Public versus private

Overall, a large number of countries draw a broadly equal number of directors from both spheres. Nominees can include a combination of academics, private and public sector representatives (Korea). Only in a small minority of jurisdictions (Brazil, Mexico and Turkey) is there a clear preference that board members are sourced from the public sector.

The justification for public sector representatives on boards is probably stronger when the non-commercial objectives of the enterprise are prominent. For example, Sweden highlights that “Companies with specially adopted public service obligations generally have a higher degree of directors from the public sector due to the fact that a good understanding for government processes and decision making is vital in these companies.”2 However, where State representation boards is stipulated by law or made as formal selection criteria, special attention should be paid as to how candidates are selected (see chapter on Board nomination) and their duty towards the SOE.

That said, there is growing recognition that certain public sector representatives are not acceptable as SOE board members under any circumstance. OECD consensus holds that neither ministers, state secretaries nor other direct representatives of, nor parties closely related to the executive powers should be represented on SOE boards.3

This exemption could arguably be broadened to also cover high-level civil servants who work directly with representatives of the executive. Nordic countries have gone further than most jurisdictions to formally limit the weight of politicians and bureaucrats in SOE boards. For example, active politicians, including members of parliament, ministers, state secretaries, as well as civil servants who within their remit exert regulatory or controlling authority over the company or deal with matters of substantial importance for the company, cannot be elected to the board of directors in Norway. Similar rules are in place in Germany, except regarding State Secretaries who can be appointed in SOE boards if they are not members of the Parliament. New Zealand (which also has an express process for vetting conflict of interest) has gone farthest in instituting an absolute ban on any serving politicians or civil servants sitting on SOE boards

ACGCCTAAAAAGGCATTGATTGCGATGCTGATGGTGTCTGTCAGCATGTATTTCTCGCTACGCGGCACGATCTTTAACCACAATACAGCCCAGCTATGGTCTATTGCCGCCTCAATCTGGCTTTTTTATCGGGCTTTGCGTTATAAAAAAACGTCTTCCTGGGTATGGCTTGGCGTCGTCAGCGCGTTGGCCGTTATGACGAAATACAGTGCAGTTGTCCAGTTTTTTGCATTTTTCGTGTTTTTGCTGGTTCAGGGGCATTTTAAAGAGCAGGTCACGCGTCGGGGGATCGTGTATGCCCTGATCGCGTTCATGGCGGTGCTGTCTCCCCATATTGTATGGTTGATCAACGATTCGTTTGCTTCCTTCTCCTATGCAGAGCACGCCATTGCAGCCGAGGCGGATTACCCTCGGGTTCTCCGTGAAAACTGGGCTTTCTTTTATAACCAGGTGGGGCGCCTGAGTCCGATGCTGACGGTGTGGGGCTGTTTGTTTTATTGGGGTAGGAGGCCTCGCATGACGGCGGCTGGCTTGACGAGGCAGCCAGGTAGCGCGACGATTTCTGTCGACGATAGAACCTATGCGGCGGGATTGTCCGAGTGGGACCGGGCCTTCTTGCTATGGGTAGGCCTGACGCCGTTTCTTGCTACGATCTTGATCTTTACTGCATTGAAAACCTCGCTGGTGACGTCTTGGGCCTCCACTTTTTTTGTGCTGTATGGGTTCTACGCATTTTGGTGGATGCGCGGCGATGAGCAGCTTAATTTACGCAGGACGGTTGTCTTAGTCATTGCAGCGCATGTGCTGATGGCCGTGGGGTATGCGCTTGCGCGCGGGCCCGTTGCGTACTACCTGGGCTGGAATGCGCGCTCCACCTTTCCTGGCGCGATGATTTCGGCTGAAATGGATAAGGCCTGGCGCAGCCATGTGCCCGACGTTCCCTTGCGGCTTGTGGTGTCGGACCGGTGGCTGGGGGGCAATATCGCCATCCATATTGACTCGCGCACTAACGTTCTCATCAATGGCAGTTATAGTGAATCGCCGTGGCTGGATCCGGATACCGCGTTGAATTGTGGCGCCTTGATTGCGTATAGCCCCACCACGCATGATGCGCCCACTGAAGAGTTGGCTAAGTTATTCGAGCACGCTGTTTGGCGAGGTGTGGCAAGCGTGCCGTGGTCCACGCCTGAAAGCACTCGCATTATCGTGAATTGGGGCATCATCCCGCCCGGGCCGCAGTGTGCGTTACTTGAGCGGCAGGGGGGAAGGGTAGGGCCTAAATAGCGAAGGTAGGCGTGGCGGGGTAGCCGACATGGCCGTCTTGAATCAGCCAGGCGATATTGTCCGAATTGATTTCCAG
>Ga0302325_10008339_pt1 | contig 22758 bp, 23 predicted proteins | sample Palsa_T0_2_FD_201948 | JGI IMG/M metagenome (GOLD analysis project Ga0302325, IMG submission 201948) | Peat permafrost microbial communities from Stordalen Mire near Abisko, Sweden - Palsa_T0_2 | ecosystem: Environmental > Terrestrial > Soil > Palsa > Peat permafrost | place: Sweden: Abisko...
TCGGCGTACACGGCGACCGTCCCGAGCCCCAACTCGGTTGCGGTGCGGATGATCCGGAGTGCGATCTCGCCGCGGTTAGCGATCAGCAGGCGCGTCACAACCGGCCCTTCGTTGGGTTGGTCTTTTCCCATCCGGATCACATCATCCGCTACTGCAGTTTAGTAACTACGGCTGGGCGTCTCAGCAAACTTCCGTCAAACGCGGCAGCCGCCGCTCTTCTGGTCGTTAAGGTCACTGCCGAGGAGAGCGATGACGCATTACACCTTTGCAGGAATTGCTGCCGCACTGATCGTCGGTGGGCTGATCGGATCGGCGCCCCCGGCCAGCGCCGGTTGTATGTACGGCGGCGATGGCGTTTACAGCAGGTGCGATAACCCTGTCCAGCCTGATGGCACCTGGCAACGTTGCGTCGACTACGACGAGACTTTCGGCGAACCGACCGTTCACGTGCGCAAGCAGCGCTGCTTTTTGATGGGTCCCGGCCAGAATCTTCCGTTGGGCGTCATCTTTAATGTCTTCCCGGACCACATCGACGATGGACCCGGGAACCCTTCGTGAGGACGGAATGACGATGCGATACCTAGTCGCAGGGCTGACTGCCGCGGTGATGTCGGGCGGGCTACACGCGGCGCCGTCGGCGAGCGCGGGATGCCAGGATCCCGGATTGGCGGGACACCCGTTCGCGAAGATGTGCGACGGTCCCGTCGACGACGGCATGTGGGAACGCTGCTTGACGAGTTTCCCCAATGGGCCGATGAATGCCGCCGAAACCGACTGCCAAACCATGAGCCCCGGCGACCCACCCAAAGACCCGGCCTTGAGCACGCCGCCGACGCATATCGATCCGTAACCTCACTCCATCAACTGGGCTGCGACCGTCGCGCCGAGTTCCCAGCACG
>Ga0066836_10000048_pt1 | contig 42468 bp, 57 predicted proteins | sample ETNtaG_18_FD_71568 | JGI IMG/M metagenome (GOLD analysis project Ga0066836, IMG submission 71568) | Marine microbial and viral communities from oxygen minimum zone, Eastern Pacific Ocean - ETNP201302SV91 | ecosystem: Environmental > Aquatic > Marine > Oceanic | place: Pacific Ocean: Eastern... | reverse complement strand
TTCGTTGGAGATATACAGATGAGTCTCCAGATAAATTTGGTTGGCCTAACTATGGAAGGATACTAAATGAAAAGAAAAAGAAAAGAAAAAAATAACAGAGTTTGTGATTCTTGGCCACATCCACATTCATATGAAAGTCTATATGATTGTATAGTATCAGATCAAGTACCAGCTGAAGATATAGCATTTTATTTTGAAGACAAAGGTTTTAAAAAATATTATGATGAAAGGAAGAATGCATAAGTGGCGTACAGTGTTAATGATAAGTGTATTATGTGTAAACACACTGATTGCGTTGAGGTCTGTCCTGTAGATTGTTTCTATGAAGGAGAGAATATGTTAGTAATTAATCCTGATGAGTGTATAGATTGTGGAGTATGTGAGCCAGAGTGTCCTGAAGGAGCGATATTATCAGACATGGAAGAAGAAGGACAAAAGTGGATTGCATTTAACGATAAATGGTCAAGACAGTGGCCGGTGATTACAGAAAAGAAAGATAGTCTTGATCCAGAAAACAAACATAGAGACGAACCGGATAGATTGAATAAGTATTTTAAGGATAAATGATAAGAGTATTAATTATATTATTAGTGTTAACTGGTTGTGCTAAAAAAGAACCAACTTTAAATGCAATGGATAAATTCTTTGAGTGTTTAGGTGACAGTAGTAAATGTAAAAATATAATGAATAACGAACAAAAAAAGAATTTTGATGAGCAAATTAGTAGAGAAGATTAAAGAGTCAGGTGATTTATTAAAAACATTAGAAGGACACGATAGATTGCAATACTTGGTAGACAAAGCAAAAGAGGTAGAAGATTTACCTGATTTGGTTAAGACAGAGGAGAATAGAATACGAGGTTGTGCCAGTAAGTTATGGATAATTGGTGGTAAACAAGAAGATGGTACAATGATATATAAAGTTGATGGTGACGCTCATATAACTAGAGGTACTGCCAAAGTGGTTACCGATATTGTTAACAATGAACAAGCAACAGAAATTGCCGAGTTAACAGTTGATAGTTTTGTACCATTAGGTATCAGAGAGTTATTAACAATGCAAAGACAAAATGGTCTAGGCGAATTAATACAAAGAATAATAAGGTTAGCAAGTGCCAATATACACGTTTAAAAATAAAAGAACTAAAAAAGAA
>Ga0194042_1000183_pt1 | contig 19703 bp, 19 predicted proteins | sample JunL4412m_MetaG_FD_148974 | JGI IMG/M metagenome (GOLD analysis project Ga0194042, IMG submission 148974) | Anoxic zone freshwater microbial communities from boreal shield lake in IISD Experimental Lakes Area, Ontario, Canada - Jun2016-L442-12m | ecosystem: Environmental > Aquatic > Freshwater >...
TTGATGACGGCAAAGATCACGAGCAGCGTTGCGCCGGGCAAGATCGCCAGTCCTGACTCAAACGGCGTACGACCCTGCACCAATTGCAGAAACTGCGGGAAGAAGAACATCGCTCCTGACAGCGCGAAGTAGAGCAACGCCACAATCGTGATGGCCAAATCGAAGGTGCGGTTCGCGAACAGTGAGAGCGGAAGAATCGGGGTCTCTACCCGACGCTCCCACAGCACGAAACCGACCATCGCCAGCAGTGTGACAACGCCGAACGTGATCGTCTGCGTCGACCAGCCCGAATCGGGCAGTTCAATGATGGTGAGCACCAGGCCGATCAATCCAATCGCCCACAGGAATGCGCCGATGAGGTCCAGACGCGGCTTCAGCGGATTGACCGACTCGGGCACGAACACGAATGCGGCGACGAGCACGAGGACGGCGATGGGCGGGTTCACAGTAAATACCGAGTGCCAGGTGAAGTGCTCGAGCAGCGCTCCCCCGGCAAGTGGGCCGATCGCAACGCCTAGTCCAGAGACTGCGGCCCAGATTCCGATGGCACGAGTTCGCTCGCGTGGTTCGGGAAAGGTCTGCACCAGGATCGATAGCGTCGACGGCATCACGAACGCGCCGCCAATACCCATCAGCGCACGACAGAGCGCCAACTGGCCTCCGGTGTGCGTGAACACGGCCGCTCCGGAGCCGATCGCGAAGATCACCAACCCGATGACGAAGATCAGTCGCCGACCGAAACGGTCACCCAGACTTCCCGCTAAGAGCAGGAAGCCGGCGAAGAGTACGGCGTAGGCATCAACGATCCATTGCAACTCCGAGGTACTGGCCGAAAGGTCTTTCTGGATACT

Good practice: Persons directly linked with the executive powers should not sit on SOE boards. Other State representatives should be nominated based on qualifications, subject to specific vetting mechanisms.

Moreover, many countries have restrictions concerning the nomination of civil servants as board members. In Finland, for instance, only one civil servant from the ownership function (and in some cases another from a relevant administration) can serve on an SOE board but potential conflict issues are avoided by generally not allowing the politically-appointed civil servants to serve on boards. A similar approach has been adopted by Australia where appointment of departmental officers to GBE Boards could only be considered in exceptional circumstances, having regard to their ability to represent the interests of the government, their possession of the business skills, and to any potential conflicts of interest that might arise.

In Israel, persons with personal, business or political connection to one of the Ministers are not barred from becoming directors in SOEs, but a significantly more demanding set of qualifications is applied in this case. A control mechanism has been established in the form of a public Appointments Examination Committee, which must approve the appropriateness of appointees (board members, chairmen of the board and CEOs), subject to a set of required qualifications established by law. The Committee needs to assure itself of the political independence of the proposed candidate (OECD, 2011).

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